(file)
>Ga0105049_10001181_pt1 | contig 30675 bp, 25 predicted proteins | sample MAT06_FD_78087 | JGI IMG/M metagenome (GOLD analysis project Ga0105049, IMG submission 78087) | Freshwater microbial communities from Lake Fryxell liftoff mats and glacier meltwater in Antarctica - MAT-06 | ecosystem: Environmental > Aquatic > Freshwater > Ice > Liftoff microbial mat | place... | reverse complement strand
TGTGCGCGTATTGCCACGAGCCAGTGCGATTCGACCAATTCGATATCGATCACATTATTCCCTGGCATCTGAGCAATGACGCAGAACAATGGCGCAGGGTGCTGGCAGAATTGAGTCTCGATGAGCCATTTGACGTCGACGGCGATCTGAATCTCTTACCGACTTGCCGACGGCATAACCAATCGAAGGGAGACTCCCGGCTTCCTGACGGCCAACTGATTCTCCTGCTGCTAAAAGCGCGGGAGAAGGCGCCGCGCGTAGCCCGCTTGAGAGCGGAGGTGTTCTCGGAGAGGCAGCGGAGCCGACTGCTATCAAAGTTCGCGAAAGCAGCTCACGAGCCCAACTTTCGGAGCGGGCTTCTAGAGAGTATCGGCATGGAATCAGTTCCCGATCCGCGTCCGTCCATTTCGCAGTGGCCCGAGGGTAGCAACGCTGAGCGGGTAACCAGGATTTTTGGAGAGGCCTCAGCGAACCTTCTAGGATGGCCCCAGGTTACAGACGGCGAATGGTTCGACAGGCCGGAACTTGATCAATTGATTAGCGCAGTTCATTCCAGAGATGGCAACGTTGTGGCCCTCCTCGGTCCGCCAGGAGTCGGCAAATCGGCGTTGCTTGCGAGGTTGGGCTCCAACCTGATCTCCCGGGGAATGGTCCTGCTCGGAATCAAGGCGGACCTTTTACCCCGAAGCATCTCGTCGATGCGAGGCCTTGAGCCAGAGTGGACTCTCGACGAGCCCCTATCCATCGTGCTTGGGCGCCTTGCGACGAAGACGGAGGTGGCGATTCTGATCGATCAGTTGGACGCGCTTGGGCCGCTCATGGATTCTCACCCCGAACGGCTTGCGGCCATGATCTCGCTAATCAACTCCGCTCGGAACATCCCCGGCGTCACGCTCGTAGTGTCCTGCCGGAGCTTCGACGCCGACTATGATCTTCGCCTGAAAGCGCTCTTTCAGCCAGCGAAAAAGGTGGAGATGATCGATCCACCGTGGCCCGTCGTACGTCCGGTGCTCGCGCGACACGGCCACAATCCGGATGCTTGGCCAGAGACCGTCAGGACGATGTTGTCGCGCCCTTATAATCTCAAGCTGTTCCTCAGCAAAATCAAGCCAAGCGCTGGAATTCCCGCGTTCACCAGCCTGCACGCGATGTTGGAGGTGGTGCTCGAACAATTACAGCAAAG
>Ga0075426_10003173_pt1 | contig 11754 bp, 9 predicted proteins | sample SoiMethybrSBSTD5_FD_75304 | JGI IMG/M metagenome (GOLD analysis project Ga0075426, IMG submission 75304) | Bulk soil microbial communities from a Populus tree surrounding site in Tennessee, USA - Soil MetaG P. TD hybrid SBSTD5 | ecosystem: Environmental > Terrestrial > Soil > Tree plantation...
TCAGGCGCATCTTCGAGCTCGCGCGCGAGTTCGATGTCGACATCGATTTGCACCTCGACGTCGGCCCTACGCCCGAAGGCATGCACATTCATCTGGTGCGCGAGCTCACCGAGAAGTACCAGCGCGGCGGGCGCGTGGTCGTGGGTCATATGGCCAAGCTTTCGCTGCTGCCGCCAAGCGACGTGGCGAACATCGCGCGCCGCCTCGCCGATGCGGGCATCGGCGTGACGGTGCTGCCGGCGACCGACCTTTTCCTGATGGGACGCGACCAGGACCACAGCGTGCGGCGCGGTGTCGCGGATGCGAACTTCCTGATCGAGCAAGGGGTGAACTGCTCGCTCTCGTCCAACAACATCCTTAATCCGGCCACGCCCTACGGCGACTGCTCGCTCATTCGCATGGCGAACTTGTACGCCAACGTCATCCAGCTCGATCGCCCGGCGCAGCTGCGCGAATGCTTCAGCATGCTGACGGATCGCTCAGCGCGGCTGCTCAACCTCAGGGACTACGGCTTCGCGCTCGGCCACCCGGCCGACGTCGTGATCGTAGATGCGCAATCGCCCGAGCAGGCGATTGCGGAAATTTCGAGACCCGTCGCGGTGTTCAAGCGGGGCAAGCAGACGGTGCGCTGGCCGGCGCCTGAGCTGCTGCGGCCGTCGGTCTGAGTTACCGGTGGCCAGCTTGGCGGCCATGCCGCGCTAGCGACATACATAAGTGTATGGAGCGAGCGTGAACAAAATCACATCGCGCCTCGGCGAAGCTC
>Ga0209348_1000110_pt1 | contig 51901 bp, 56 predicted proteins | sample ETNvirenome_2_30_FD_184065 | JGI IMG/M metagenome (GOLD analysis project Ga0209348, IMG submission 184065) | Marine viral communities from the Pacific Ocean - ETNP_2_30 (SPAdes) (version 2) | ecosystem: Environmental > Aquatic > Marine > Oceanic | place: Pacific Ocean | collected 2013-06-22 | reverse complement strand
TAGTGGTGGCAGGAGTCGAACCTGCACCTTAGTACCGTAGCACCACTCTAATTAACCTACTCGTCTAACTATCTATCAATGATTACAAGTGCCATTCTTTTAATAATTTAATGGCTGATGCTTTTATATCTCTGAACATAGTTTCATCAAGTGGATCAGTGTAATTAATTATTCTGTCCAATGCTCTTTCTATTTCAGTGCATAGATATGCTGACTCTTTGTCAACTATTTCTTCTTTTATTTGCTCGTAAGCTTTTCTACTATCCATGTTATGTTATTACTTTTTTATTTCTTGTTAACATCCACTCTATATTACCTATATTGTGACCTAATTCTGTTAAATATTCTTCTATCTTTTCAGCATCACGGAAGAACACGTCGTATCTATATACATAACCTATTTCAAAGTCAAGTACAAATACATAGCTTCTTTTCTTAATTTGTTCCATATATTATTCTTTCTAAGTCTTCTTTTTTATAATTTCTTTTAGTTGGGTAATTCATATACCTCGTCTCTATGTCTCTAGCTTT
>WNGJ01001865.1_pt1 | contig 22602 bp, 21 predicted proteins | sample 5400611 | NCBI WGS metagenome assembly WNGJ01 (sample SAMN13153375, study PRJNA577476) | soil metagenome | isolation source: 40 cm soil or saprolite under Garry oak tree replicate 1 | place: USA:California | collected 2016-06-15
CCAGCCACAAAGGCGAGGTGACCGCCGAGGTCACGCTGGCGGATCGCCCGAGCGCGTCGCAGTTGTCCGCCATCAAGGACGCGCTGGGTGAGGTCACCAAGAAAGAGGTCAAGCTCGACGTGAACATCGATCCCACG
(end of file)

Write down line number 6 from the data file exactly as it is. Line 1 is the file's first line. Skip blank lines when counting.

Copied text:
TAGTGGTGGCAGGAGTCGAACCTGCACCTTAGTACCGTAGCACCACTCTAATTAACCTACTCGTCTAACTATCTATCAATGATTACAAGTGCCATTCTTTTAATAATTTAATGGCTGATGCTTTTATATCTCTGAACATAGTTTCATCAAGTGGATCAGTGTAATTAATTATTCTGTCCAATGCTCTTTCTATTTCAGTGCATAGATATGCTGACTCTTTGTCAACTATTTCTTCTTTTATTTGCTCGTAAGCTTTTCTACTATCCATGTTATGTTATTACTTTTTTATTTCTTGTTAACATCCACTCTATATTACCTATATTGTGACCTAATTCTGTTAAATATTCTTCTATCTTTTCAGCATCACGGAAGAACACGTCGTATCTATATACATAACCTATTTCAAAGTCAAGTACAAATACATAGCTTCTTTTCTTAATTTGTTCCATATATTATTCTTTCTAAGTCTTCTTTTTTATAATTTCTTTTAGTTGGGTAATTCATATACCTCGTCTCTATGTCTCTAGCTTT